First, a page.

Padding the Stats: In-State Matchup a Big Opportunity for Nebraska
Photo Credit: Aaron Babcock

Padding the Stats: In-State Matchup a Big Opportunity for Nebraska

December 07, 2018

The hype for Saturday’s in-state showdown between Nebraska and Creighton took a bit of a hit after Wednesday’s collapse at Minnesota. Instead of turning their attention immediately to the Bluejays after the game, many fans took the time to have a mini-meltdown after the Huskers’ second loss of the year.

While that kind of reaction is probably a bit much — all of Nebraska’s goals are very much still attainable — I think it was probably a response to the raised expectations and seeing the Huskers lose in a similar way to how they've lost time and time again: offensive dysfunction (among other problems against the Gophers). Nebraska was sitting at 68 points with 8:42 to play and they made just three more field goals and scored just 10 points the rest of the way.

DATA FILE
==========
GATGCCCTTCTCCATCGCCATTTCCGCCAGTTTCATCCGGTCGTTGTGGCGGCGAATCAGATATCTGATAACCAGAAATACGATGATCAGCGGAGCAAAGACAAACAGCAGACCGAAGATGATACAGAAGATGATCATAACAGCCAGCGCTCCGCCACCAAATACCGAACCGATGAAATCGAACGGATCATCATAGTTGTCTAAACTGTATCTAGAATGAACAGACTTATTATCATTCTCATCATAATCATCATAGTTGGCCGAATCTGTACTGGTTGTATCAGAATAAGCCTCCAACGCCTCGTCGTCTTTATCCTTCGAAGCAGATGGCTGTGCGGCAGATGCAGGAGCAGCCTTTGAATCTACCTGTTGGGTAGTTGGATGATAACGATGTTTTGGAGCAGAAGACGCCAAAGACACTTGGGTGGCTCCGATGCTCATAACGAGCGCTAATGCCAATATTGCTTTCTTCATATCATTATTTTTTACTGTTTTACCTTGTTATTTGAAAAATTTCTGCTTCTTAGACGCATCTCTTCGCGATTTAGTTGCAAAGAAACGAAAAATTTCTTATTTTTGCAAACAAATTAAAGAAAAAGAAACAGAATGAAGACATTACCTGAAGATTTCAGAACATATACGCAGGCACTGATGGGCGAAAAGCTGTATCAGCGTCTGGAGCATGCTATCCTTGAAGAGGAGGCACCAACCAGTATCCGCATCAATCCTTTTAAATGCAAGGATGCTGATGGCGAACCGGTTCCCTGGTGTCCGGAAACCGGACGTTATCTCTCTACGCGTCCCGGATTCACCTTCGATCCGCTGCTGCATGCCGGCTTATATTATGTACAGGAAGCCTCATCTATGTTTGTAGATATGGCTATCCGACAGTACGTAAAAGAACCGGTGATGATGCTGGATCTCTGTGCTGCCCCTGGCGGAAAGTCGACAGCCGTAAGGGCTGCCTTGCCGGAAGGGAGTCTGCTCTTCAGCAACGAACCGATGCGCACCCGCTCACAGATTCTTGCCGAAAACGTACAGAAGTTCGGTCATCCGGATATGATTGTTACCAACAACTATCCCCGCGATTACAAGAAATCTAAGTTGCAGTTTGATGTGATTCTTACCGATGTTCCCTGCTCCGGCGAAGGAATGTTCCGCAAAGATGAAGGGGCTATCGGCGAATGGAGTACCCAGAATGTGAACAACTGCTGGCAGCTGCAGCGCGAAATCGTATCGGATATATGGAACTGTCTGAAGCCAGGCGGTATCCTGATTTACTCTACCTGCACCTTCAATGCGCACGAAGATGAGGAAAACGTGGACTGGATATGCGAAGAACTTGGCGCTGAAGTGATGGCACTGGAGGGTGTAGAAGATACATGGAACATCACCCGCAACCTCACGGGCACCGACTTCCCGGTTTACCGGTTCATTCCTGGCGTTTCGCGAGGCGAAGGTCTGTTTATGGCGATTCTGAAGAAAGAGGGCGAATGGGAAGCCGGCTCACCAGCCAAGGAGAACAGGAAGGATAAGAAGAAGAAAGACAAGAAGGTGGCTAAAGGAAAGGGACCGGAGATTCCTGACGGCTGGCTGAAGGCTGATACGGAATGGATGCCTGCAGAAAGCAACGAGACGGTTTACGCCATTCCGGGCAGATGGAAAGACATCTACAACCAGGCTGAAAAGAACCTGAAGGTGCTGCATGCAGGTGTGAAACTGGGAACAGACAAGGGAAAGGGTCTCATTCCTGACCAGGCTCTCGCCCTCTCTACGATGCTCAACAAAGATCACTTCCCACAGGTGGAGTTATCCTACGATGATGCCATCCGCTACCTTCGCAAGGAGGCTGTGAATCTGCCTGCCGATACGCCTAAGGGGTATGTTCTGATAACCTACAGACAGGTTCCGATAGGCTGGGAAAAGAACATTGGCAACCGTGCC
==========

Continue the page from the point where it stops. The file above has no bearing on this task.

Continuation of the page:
Still, even with that lost, Saturday’s game hasn’t lost much of its luster. In fact, the game might be even more important now.

It’s a chance to prove these aren’t the same old Huskers.

Everyone knows the numbers by now. The Huskers have lost seven straight to the Bluejays including the only two meetings at Pinnacle Bank Arena to this point. Creighton coach Greg McDermott is 14-0 in his career against Tim Miles. 

In 2014-15 — the year following Doug McDermott’s graduation and Nebraska’s last NCAA Tournament appearance — the Huskers entered the season with plenty of hype. Creighton won at the Vault by 10 and the Huskers went on to win eight more games the rest of the way (while Creighton only won seven more).